One of the great things about Arizona winters is being able to savor a refreshingly mild morning in our desert communities and then play in the snow that same afternoon.
Just don’t let being able to wear shorts and flip-flops in Tucson, Bullhead City or Mesa leave you thinking that winter driving is any less challenging in Arizona’s high country than in other parts of the country. In fact, snow that makes Flagstaff, the Mogollon Rim, the White Mountains, Prescott and Mount Lemmon popular in the winter can be even more challenging because so much of it can fall in such a brief period.
“Arizona is blessed with an awesome diversity of winter weather, and we all have a chance to get out and enjoy it,” said Governor Doug Ducey. “Taking some easy steps to prepare for driving in areas with snow and ice can make the trip more enjoyable and safe for everyone.”
For starters, leave the shorts and flip-flops at home. Winter is the real deal in higher elevations, yet it’s not unheard of for motorists and passengers to be found shivering in stranded vehicles or rest areas without warm clothing, not to mention an emergency kit that includes blankets.
The average snowfall across the country is 25 inches per year. The Flagstaff area can see 90 inches or more annually, while the White Mountains region averages 30 inches per year.
Snow can fall in virtually every part of Arizona. That’s why the Arizona Department of Transportation has nearly 200 snowplows and 400 trained snowplow operators stationed all around the state to keep highways open when storms hit.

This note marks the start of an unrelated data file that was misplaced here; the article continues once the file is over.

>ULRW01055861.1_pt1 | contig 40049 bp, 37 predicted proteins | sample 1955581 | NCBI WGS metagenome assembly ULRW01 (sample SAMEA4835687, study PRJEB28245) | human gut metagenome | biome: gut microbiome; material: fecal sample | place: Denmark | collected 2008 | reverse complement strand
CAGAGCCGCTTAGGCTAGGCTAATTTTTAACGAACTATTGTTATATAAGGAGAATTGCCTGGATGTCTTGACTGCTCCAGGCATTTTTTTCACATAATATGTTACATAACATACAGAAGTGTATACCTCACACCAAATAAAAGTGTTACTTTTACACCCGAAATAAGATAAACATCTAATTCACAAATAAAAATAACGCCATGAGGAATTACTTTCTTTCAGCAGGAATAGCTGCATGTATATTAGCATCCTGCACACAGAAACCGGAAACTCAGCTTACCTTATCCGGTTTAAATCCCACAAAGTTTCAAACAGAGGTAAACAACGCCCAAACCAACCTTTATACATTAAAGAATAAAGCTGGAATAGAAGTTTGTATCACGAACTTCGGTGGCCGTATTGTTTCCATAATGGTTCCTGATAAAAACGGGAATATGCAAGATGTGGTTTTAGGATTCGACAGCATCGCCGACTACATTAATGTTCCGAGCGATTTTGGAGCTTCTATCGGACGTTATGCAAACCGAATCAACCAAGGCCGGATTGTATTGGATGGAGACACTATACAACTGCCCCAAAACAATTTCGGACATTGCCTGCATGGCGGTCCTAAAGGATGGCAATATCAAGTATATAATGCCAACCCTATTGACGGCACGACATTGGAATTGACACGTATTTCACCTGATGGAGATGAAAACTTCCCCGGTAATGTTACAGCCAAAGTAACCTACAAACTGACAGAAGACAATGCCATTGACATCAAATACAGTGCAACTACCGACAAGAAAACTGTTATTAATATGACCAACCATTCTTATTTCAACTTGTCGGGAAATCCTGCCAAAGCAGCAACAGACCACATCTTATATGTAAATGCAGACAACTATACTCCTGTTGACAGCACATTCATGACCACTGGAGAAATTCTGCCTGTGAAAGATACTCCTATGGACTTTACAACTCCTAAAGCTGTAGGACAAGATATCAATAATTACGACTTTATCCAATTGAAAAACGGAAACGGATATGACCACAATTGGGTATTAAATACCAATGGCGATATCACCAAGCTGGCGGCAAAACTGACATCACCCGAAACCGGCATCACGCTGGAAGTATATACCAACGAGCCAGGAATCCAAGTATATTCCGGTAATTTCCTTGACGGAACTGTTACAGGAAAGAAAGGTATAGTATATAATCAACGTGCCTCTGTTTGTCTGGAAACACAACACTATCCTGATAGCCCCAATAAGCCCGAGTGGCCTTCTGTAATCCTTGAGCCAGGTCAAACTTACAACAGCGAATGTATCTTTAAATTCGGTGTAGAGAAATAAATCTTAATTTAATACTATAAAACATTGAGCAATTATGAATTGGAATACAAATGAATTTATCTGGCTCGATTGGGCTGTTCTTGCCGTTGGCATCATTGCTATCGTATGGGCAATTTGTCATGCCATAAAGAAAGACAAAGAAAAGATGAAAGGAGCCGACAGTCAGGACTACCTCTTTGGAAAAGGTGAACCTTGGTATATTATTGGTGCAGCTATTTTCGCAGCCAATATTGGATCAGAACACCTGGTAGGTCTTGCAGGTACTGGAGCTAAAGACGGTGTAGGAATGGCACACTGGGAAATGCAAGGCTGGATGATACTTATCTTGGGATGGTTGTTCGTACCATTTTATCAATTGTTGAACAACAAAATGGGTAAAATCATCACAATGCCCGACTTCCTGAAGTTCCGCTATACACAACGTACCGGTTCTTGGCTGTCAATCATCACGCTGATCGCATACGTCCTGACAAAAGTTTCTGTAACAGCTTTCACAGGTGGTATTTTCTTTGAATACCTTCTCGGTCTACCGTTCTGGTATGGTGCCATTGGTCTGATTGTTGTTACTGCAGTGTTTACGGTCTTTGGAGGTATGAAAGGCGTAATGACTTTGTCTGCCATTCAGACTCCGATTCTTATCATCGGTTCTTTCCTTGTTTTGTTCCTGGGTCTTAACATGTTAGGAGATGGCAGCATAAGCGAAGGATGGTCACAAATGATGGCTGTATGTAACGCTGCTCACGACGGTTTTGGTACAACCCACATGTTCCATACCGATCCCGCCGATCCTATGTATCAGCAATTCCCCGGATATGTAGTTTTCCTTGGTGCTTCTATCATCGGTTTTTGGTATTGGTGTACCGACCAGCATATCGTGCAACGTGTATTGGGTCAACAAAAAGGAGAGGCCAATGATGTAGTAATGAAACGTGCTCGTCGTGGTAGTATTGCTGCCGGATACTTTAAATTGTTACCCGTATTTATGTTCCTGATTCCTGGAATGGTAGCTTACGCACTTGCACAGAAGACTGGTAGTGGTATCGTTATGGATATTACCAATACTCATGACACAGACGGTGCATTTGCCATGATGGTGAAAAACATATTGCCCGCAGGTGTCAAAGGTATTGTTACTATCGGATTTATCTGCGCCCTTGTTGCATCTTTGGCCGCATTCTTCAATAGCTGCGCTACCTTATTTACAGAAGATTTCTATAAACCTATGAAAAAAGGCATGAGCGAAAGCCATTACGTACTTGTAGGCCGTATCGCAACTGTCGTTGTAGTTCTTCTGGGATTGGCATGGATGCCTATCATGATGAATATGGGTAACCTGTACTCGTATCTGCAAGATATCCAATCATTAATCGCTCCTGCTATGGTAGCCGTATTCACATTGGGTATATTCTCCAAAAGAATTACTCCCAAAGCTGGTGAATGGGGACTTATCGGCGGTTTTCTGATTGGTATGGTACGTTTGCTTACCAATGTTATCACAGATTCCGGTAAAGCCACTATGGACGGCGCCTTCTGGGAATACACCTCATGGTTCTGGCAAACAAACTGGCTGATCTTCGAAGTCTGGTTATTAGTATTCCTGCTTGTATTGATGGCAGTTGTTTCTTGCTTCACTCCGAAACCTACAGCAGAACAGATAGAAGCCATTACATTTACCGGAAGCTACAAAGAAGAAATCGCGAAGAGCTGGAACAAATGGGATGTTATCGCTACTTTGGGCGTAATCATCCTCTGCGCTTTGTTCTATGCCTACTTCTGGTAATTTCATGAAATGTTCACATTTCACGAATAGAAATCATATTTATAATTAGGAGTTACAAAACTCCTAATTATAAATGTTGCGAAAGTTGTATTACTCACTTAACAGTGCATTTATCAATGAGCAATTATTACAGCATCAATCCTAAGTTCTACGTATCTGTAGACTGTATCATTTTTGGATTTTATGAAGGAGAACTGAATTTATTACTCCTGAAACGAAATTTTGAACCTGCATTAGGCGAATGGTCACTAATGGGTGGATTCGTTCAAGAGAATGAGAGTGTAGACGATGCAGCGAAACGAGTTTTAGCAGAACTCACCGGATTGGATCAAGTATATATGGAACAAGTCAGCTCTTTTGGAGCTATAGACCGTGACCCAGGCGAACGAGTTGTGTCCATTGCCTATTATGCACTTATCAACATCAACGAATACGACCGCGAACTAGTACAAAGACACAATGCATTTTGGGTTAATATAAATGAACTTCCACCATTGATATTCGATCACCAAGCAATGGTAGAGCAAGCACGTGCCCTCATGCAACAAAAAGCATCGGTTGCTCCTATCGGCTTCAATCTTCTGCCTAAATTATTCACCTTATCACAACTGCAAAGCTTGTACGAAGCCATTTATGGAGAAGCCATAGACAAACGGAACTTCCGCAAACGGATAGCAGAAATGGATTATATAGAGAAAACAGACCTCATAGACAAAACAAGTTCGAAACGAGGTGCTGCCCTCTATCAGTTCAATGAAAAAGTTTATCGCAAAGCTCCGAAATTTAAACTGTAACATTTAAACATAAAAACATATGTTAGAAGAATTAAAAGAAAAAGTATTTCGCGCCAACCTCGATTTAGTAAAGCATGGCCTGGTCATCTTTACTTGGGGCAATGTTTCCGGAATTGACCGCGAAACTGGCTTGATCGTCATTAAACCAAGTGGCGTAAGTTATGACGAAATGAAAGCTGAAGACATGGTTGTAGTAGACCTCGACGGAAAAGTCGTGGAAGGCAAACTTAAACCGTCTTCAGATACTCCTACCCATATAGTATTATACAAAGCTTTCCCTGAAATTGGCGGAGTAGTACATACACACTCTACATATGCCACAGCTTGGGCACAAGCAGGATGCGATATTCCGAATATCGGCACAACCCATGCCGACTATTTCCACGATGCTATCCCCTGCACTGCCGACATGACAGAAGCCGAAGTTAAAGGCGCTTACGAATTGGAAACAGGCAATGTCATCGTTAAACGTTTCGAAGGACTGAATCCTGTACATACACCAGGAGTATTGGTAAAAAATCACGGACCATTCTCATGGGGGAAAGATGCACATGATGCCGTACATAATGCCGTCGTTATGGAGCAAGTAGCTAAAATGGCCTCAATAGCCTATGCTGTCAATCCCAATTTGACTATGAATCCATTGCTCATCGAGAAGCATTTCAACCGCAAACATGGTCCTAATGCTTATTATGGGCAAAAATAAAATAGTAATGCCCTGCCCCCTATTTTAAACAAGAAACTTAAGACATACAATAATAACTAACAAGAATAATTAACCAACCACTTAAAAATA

Even so, drivers should leave prepared for the possibility that snow and ice will make for a longer trip and could lead to a highway closure until snowplows can do their work. That comes down to what you take in your vehicle; how you prepare yourself, your passengers and your vehicle; and how you approach driving in potentially adverse conditions.
ADOT’s Know Snow campaign (azdot.gov/KnowSnow), which kicks off Tuesday, November 15, offers tips such as these:
- Slow Down and Leave Extra Room: Adjust your speed to conditions. Driving slower and leaving space between your vehicle and others when snow and ice are present can improve your ability to brake and prevent skids.
- Leave Prepared: Dress for cold weather, bring extra clothes and gloves, be sure your cellphone is charged, and pack food, water and necessary medications. Make sure your vehicle is in good working condition, starting with the battery, heater/defroster, wiper blades, wiper fluid and brakes.
- Pack an Emergency Kit: For starters, take blankets, a flashlight, an ice scraper, a small shovel, a container of sand for traction and hazard lights or reflectors in case your vehicle becomes disabled.
- Beware of Black Ice: Black ice tends to form at night when melting snow freezes and is especially common on bridges.
- Stay Up to Date: Visit ADOT’s Travel Information site at az511.gov or call 511 to get the latest highway conditions, and pay attention to messages on overhead boards. ADOT’s Twitter feed (@ArizonaDOT) is an excellent source of information and answers about highway conditions.
It’s essential to know how to drive near a snowplow, starting with staying at least four vehicle lengths behind a plow and not passing until the operator pulls over. Remember: The safest place to be when snow and ice are on a highway is behind a snowplow.
For safety, be sure to exit highways completely before playing in the snow. Highway shoulders are for stranded vehicles and emergency vehicles, not for throwing snowballs. Note that a plow can throw a lot of snow and ice well off the roadway.
And travel with the knowledge that popular snow-play areas, including those along US 180 northwest of Flagstaff, can get a lot of visitors after snow falls and especially around holiday weekends. Heavy traffic can mean a slow trip back at day’s end, so be prepared to spend more time on the road than you may expect in winter weather.
“It’s thrilling to see Arizona’s high country in its winter glory,” said Governor Ducey. “We just want you to Know Snow before leaving so your trip can be safe as well as memorable.”
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